Larry Norman of Foundation Steel LLC, Swanton, removes a rusted handrail from the Craig Bridge.
THE BLADE/LORI KING
The dead of winter is hardly an ideal time for outdoor painting, but when it came to the Craig Memorial Bridge’s drawspans, the Ohio Department of Transportation had no choice.
And while the winter is shaping up to be one of Toledo’s coldest, for Atsalis Brothers Painting Inc. of Canton Township, Michigan, the $11.1 million show must go on.
PHOTO GALLERY: Craig Memorial Bridge gets paint job
“It’s not slowing us down too much. It’s got to get done,” said Kyle Ruedel, ODOT project engineer. “We have until March 15. They’ve taken the necessary heaters down there to get the job done.”
The hard place behind the weather’s rock — make that ice — is the Coast Guard, whose permit for the project sets that March 15 deadline to reopen the Maumee River to marine traffic.
While other parts of the bridge can be painted in warmer weather, winter is the only time the Coast Guard allows the Maumee’s shipping channel to be closed. Unlike highway traffic, ships can’t be detoured around a bridge construction project, and during sandblasting and painting, the Craig’s drawspans can’t be raised.
So along with the need to keep old paint, rust, and other debris from the project’s sandblasting from falling into the river, Atsalis must set up tents to keep its heaters’ heat in too.
“When painting, it has to be 50 degrees” or warmer, Mr. Ruedel said. “The paint’s got to be able to stick.”
The two bouts of sustained subzero cold that have buffeted Toledo so far this winter haven’t coincided with actual painting.
The first deep freeze coincided with the project’s Jan. 6 scheduled start date, and that was simply put off until three days later. This week, crews were only in the sandblasting stage, for which the temperature didn’t matter — although it was still windy and miserably cold out on the bridge.
“I’ve been warmer, I can tell you that,” said Larry Norman, an ironworker from Foundation Steel LLC, Swanton, who worked Monday to replace rusted sections of the bridge’s maintenance catwalk before it is painted. “This has been pretty brutal.”
Painting should start “in the next week or two,” Mr. Ruedel said, with crews working around the clock in alternating 12-hour shifts — just like the area’s snowplow drivers do.
By that time, the project engineer hopes Toledo’s weather will be at least a little warmer than the 16.5-degree average at Toledo Express Airport during January’s first 27 days. But if necessary, he said, the work will be broken into smaller sections, with tents divided into smaller chambers, so the necessary warmth can be maintained.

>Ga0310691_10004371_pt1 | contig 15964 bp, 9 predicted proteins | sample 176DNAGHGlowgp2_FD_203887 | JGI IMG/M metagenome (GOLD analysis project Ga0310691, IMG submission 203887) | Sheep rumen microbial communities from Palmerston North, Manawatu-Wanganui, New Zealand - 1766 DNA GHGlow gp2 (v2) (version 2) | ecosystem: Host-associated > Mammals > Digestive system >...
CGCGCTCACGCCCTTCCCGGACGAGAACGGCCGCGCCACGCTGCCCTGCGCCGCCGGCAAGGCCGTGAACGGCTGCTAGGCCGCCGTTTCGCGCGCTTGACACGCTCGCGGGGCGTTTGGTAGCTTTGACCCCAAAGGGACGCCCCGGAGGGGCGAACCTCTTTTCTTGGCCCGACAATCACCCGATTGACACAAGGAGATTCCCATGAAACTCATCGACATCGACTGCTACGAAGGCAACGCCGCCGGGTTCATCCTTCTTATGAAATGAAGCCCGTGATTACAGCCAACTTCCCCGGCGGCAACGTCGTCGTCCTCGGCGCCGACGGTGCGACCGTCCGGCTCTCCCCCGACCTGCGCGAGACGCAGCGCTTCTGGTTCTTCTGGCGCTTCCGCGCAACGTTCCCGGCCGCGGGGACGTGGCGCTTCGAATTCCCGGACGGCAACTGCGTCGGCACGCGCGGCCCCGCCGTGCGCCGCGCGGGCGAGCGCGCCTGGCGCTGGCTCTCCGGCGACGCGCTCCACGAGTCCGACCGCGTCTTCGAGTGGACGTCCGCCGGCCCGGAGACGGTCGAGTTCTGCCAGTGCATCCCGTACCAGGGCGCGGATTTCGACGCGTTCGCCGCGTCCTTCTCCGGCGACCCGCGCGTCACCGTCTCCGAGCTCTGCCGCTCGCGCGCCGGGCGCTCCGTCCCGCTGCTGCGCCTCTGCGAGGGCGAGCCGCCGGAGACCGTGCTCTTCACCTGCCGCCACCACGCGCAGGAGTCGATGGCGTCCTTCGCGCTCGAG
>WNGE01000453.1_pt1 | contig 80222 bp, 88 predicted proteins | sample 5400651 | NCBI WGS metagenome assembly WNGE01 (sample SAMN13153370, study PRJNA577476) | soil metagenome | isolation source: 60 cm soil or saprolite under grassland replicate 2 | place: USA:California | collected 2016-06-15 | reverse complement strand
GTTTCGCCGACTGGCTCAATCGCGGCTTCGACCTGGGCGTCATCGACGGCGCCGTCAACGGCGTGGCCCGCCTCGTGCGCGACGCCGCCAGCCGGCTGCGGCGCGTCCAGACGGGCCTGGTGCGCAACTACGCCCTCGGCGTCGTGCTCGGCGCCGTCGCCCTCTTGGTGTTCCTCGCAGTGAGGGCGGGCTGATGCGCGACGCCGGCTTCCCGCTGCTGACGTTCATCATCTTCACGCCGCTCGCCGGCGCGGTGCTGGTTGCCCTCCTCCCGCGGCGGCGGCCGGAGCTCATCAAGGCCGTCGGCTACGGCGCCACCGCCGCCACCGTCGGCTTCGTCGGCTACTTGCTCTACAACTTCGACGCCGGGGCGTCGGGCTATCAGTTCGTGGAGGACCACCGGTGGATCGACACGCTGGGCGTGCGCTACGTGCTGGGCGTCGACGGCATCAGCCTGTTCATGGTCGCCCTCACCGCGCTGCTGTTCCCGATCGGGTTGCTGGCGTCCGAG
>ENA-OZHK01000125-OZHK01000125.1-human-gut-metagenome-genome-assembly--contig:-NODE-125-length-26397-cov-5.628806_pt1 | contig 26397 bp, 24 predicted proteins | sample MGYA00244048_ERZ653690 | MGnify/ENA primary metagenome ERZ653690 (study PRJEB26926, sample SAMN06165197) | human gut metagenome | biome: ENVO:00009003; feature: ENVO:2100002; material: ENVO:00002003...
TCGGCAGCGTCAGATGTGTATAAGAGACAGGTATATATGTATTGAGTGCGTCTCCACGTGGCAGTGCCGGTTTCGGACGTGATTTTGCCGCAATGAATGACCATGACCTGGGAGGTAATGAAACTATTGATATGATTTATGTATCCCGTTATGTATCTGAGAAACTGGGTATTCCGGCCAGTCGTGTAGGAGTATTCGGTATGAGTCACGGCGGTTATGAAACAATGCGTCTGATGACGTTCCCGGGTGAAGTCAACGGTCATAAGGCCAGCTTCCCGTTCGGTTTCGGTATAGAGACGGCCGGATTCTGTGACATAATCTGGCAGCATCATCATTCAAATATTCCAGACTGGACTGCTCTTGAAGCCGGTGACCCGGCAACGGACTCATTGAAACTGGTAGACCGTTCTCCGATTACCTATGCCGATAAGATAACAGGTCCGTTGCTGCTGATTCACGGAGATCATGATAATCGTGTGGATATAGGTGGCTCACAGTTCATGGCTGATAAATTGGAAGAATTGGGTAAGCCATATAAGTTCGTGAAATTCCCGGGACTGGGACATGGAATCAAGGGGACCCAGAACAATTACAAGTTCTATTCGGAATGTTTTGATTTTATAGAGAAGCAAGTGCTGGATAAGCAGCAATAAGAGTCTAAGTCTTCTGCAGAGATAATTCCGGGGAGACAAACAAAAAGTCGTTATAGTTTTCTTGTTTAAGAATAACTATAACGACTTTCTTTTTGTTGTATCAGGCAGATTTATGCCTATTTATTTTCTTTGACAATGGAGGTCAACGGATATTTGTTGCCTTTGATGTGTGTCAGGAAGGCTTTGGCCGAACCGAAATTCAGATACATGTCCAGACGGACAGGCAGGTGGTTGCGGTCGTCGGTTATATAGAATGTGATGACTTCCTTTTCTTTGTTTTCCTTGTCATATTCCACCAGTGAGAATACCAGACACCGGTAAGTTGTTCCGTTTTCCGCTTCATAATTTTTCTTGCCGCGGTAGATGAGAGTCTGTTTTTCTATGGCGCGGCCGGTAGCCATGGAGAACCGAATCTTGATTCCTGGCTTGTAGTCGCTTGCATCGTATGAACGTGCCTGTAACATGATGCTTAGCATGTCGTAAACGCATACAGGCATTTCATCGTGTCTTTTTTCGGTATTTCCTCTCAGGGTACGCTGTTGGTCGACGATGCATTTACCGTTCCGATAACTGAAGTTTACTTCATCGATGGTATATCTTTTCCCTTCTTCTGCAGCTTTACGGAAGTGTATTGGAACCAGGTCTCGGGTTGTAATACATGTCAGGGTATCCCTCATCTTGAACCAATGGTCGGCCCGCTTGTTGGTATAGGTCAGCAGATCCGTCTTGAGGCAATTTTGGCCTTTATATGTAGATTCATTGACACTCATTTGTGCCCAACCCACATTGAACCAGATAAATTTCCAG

“The main spans will be the toughest, but we’re not going to wait for warmer weather,” Mr. Ruedel said. “We’ll bring in extra heaters if we have to, and we won’t heat the whole thing at one shot.”
The 16.5-degree average, if it holds, would tie this month for the eighth-coldest January in Toledo’s history. Weather forecasts Tuesday called for another morning low well below zero today, followed by a modest warmup for Thursday and Friday and more snow.
Rough winters have had a knack for finding the years when a Toledo drawbridge is under major repair. In 2007, construction problems and the sixth-coldest February in Toledo’s history so delayed work to replace the Martin Luther King, Jr., Bridge’s drawspans that the project ended up being completed the following winter.
Problems included a construction barge being swept away by Maumee River ice that broke up during a thaw.
Even with the reduced work load, the city’s contractor didn’t get the river reopened to boats until March 28. The city avoided Coast Guard fines only because, with no boats actually arriving until March 29, permit extensions were granted.
More rough weather interfered with construction the next winter — February and March, 2008, both had Top 10 snowfalls for those months — but that year, the March 15 river-reopening deadline was met.
The Craig Bridge project is painting-only, but there are about 121,000 square feet of metal to be cleaned and painted. Most will be spray-painted, but moving parts and other sensitive areas will be shielded and painted by hand.
“[There are] a lot of nooks and crannies in there, a lot of hard-to-get-to places,” Mr. Ruedel said, and the ODOT standard paint is applied in three layers — a 12-day process once each surface is prepped.
But the state engineer is confident the crews will get the job done on time, even with adverse weather.
“They’re good workers, and they’ll find a way,” he said.
Contact David Patch at: firstname.lastname@example.org or 419-724-6094.